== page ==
The labours of lambing on a Herefordshire farm

PUBLISHED: 10:41 18 February 2010 | UPDATED: 16:44 20 February 2013

Andy and Frances’s grandson Ollie helps with the feeding

Andy and Frances’s grandson Ollie helps with the feeding

Andy and Frances Offer will be opening the gates of Whyle House Lamb near Pudleston this month so visitors can see the new arrivals. Here Andy describes the lows and highs of being a birthing partner to 100 ewes

There is nothing quite like being on your own at 4am in a freezing cold barn with the life of a ewe and breech-presented twin lambs literally in your hands. The most amazing thing is how hard ewes can push when you are trying to re-arrange things so that you can deliver the right lamb with the correct legs and how tolerant the lambs are of being re-organised inside the ewe before they even see the light of day (or night). Its immensely rewarding when it all works, but it can be very daunting and it always happens when youre at your lowest ebb.

Were a small operation here at Whyle House Lamb, with about 100 ewes from which we produce about 180 lambs to sell direct to the public. A sheeps breeding cycle is 17 days which means they should all lamb within three weeks assuming the ram serves them all in the first cycle. This three week period of intense activity is the same whether you have 10, 100 or 1000 ewes to lamb but larger numbers do require more time and energy from the shepherd, which tends to mean very long days and short or broken nights. But its great fun and I never tire of watching the lambs come into the world and within 30 minutes get to their feet and start suckling.

Scanning is probably the most anxious day of the year for us as its then that we find out how many lambs were expecting. Its just like human scanning except that the ewes dont then bore everyone rigid with pictures. We manage the ewes feeding very carefully just before the rams go out to encourage them to produce twins. This is the absolutely crucial stage and if we get this wrong then we either end up with lots of triplets which is very bad news as ewes can only suckle two lambs, or too many singles which reduces our productivity. The ideal is a 200 per cent lambing percentage with every ewe rearing twins.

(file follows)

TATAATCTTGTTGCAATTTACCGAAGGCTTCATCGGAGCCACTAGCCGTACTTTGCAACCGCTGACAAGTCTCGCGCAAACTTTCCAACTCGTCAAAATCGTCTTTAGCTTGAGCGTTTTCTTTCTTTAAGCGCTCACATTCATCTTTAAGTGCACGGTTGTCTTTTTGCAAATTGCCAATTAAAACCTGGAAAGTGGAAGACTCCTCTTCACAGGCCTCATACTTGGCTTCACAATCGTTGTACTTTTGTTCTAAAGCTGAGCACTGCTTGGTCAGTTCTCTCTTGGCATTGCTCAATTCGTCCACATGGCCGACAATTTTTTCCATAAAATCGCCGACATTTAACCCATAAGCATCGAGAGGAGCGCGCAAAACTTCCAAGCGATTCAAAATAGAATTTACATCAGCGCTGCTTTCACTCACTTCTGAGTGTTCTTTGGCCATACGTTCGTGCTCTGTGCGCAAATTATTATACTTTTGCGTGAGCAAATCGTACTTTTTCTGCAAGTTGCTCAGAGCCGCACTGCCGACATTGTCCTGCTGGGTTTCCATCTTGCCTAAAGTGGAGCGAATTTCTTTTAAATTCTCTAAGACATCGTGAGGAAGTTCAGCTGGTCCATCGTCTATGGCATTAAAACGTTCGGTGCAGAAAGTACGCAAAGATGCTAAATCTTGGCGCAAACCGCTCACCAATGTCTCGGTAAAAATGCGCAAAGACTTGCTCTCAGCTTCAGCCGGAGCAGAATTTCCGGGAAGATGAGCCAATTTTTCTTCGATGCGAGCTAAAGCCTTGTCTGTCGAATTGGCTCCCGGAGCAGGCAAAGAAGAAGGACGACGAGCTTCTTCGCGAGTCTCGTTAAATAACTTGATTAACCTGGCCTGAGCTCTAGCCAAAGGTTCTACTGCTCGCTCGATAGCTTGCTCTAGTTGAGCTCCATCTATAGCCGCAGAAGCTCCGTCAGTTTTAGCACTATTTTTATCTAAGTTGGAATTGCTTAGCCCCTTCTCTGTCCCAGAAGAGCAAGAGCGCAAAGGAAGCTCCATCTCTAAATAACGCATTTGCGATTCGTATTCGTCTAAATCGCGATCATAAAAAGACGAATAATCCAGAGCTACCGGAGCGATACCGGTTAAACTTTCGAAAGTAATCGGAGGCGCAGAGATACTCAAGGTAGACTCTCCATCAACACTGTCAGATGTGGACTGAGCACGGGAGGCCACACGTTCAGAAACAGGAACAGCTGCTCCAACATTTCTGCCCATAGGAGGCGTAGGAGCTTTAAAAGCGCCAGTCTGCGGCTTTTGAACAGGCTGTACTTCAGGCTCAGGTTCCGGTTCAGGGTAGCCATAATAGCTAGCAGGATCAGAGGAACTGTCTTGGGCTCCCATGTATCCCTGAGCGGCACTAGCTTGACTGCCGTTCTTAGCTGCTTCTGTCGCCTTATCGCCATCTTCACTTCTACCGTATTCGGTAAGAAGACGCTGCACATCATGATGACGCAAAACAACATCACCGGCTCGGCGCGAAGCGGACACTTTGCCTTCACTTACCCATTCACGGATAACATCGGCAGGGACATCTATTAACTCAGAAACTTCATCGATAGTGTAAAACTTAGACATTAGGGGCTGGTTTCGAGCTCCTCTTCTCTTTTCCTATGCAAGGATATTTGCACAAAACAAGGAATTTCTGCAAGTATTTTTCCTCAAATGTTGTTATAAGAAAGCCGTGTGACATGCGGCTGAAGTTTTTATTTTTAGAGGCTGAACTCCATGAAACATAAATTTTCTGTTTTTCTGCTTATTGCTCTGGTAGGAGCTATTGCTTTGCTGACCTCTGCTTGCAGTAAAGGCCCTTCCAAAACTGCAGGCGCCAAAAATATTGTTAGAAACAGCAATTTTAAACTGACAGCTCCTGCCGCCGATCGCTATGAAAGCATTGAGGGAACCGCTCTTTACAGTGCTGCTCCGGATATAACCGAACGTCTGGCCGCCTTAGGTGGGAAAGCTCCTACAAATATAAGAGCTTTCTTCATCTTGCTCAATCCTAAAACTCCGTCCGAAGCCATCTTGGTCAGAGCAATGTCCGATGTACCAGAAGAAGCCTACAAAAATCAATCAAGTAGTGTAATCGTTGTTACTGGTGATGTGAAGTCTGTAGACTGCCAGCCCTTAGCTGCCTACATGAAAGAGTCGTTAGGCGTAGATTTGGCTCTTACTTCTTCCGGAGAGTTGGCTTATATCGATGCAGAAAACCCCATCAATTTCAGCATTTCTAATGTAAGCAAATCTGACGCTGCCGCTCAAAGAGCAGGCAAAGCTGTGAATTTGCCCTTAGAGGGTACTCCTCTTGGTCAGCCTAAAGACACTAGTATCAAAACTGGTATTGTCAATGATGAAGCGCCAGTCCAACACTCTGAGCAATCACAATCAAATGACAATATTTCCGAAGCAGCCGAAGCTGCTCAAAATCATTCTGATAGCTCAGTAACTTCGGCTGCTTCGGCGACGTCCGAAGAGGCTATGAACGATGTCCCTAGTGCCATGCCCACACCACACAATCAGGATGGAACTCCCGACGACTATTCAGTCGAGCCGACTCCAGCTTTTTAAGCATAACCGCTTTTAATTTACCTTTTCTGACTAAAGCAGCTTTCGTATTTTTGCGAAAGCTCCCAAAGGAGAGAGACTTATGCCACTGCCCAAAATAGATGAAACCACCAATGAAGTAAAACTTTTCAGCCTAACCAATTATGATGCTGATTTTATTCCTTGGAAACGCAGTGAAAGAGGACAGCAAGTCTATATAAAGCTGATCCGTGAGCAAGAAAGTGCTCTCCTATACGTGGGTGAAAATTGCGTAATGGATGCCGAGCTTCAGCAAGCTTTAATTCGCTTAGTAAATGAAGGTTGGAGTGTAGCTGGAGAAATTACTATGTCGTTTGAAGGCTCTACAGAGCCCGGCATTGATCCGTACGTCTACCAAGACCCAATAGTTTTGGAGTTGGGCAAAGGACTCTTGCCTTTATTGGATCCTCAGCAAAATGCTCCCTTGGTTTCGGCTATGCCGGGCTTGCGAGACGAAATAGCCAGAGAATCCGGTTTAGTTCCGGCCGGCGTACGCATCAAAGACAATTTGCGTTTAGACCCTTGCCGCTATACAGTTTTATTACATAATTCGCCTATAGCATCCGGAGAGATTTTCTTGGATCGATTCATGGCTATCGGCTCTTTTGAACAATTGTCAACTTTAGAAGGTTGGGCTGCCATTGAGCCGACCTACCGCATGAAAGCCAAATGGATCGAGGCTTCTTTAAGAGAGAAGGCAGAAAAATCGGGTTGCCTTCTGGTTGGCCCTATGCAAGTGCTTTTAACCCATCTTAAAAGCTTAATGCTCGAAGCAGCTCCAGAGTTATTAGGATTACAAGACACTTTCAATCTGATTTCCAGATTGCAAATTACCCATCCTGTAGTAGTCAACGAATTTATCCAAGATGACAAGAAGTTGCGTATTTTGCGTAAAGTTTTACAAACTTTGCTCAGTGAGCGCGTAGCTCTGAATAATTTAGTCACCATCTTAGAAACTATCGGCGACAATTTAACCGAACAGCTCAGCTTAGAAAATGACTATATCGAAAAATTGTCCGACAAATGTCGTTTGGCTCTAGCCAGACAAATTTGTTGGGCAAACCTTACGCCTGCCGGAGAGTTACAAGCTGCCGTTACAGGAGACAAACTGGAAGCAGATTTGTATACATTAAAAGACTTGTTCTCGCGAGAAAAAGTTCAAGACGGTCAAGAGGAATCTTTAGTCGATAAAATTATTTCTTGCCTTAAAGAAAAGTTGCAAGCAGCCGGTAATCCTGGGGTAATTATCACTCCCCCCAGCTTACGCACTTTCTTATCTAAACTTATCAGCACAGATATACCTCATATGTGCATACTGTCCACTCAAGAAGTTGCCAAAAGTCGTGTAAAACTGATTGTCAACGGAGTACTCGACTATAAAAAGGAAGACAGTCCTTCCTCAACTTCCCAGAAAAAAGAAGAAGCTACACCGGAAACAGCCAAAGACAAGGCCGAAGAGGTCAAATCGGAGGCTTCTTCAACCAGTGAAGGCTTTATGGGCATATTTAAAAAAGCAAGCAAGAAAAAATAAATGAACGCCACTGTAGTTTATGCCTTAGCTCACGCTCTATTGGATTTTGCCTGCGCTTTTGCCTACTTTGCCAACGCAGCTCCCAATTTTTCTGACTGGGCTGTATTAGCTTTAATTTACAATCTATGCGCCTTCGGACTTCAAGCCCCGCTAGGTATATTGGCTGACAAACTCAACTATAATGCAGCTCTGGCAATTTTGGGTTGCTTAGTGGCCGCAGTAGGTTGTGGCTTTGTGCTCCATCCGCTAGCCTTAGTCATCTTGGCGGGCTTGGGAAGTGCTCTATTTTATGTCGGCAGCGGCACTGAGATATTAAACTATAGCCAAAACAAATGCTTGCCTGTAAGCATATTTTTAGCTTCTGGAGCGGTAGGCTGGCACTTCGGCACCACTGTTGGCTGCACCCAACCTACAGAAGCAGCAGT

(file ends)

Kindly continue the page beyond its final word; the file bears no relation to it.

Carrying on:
We had only seven sets of triplets last year but they were still a problem. The theory is that you foster one of the triplet lambs onto ewes with a single, which is a great theory except that singles generally lamb late in the season, and triplets lamb early, so they dont often coincide. You also need to be very quick, to catch the ewe having a single lamb and introduce the foster lamb just before her own arrives.

Needless to say it often happens late at night and on one exasperating occasion I saw a single starting to lamb and dashed into the triplets pen and grabbed one ready to foster which I did successfully. And then while I was proudly inspecting the new family, my wife quietly pointed out that the fostered lamb was actually a twin which had escaped from a neighbouring pen. They say you need a good relationship to lamb with your wife it wasnt her fault, but she neednt have pointed it out until morning.

So after scanning day we know the maximum number of lambs we can sell but only the most optimistic or the most foolhardy will count the scanned percentage as the number of lambs theyll have to sell. Not all lambs (or even ewes) make it to lambing and even once they are born, there are many challenges for them to overcome.

Hypothermia can be a real problem in young lambs but as we lamb indoors this is less of a risk. We did have a sudden cold snap last year though and nearly lost this little chap until my wife cut up an old jumper sleeve to keep him warm.

We do get problem presentations when I have to intervene but most of the time they do perfectly well on their own. The biggest problem for novice sheep keepers like us is knowing when to help and when to leave well alone. I usually leave ewes for 20 to 30 minutes after they start straining and if nothing obvious is happening, Ill investigate. But then, some ewes never show any signs while others will make a huge fuss for hours and then deliver a tiny lamb completely unaided again a bit like humans I suppose.

When I first started lambing, Id reach a point with the difficult ones where Id panic and send my wife off to fetch our vastly more experienced neighbour. After a while shed recognise the signs and would simply walk around the yard a couple of times before coming back usually to find that Id got the lamb delivered successfully.

Once the lambs are born they are moved with the ewe to mothering pens where they stay for 48 hours. We treat their navels with iodine to prevent infection and make sure they are suckling properly so that they get the early milk or colostrum which transfers the crucial immunity from the ewe.

If the weather is very cold, we might put the ewes and lambs into bigger batches and keep them in for a few more days but they are much better outside in the fresh air. And so the feverish activity ends for another season, the lambs and ewes thrive on the spring grass and the lambs start their lamb races across the fields in the evenings and our thoughts turn to summer and the host of new challenges which await us.

As I write this were nervously awaiting our scanning day in a couple of weeks time. Lets hope weve got lots of lambs but not too many triplets!

Well be opening our farm every afternoon during lambing so you can come and see all this for real. We particularly welcome young people and are happy to accept parties of children, school trips and youth groups by prior arrangement. These open afternoons will start on 20th March and carry on for three weeks over the Easter holiday. You can find details on our web site at www.whylehouse.co.uk

Whyle House Lamb is in the village of Whyle, near Pudleston, five miles from Leominster.

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